Hard-singing soul/blues singer Johnny Williams' biggest hit was "Slow Motion, Pt.1," a 1972 Top Ten R&B single for Gamble & Huff's Philadelphia International Records. He also recorded sides for Epic and Chicago Soul producer Carl Davis' Dakar subsidiary, Bashie.
Born Johnny Lee Williams on January 15, 1942, in Tyler, AL, he moved to Chicago in 1956 and attended DuSable High School on the city's south side. He honed his vocal skills by singing in church and in the Royal Jubilees, a gospel quartet. Switching to secular music, Williams was managed by Pervis Spann ("The Blues Man") and E. Rodney Jones, announcers at legendary R&B radio station WVON 1450 AM. The singer began writing songs, with one, "My Baby's Good" b/w an ode to the dance craze "Philly Dog," being issued by local label Chess Records in 1966.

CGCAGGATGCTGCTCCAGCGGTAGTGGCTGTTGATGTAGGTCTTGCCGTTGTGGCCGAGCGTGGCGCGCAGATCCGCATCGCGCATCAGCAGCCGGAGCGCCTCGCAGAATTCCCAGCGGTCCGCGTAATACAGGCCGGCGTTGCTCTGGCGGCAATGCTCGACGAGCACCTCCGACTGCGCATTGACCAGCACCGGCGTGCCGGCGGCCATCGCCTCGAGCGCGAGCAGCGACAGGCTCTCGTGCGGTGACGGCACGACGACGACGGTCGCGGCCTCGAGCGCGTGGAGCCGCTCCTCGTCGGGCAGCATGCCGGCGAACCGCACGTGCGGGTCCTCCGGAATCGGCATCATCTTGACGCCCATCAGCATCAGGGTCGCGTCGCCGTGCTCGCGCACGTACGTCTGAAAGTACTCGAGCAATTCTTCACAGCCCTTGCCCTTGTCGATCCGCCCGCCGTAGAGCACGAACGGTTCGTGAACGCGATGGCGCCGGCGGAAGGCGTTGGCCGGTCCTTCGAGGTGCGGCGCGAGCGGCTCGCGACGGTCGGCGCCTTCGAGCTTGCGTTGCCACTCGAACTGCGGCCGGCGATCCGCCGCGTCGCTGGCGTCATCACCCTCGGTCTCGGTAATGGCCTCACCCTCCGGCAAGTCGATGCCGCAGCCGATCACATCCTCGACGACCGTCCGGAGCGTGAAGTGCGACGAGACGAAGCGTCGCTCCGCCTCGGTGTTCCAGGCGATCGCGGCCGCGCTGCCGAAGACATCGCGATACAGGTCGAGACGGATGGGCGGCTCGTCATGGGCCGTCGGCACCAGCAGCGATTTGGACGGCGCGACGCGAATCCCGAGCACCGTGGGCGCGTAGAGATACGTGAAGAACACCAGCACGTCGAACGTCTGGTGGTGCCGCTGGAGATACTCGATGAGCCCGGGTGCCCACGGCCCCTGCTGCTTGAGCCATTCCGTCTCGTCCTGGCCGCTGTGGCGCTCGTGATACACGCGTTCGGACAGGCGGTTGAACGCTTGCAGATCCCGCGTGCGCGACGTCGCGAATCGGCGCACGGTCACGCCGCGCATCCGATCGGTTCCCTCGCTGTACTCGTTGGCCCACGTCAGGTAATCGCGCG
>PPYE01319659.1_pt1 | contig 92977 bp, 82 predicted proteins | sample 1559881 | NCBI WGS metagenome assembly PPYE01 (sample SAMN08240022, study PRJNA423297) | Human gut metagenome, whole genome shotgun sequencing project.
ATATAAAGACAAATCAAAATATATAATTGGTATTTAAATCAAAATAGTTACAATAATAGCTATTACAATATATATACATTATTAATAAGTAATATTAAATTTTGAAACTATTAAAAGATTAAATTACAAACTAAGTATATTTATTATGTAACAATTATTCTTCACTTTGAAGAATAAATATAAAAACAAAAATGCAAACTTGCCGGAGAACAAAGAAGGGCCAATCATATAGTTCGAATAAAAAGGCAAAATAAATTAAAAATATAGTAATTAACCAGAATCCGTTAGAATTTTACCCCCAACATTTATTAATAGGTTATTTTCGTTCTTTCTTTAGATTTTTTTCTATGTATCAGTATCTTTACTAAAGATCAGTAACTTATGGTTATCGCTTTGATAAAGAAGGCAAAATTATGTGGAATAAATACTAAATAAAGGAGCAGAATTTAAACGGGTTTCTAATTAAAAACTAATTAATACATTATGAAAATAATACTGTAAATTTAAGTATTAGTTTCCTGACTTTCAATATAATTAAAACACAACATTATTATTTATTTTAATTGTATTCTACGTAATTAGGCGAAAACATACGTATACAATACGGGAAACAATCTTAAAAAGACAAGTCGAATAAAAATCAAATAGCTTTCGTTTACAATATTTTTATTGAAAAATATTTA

Three years later, Williams signed with Dakar Records owned by producer Carl Davis (Gene Chandler, Chi-Lites, Jackie Wilson). The first single, "I Made a Mistake," was co-written by Williams, Willie Henderson, and Lee Simmons; on the flip side was "Baby Be Mine." Other songs Williams co-wrote included "Teach Me How," "Being Wanted, Needed and Loved," "Let's All Participate," "Nona Baby," "I Need Your Love," "Singing to the Starlight," and "When the Pumpkin's Turning Yellow."
In the early '70s, Williams moved to Gamble & Huff's Philadelphia International Records. The single, "Slow Motion, Pt.1," written by Gamble & Huff, b/w "Shall We Gather by the Water," written by Phil Hurtt and Bunny Sigler, hit number 12 R&B on Billboard's charts in fall 1972. Another Gamble & Huff song, "It's So Wonderful" b/w "Love Don't Rub Off," was a PIR single. Other singles by Williams include "I'd Like to Be With You" on Cub, "Women" on Twinight, and "Don't Call for Me," "He Will Break Your Heart," and "Sweet Memories" on Epic.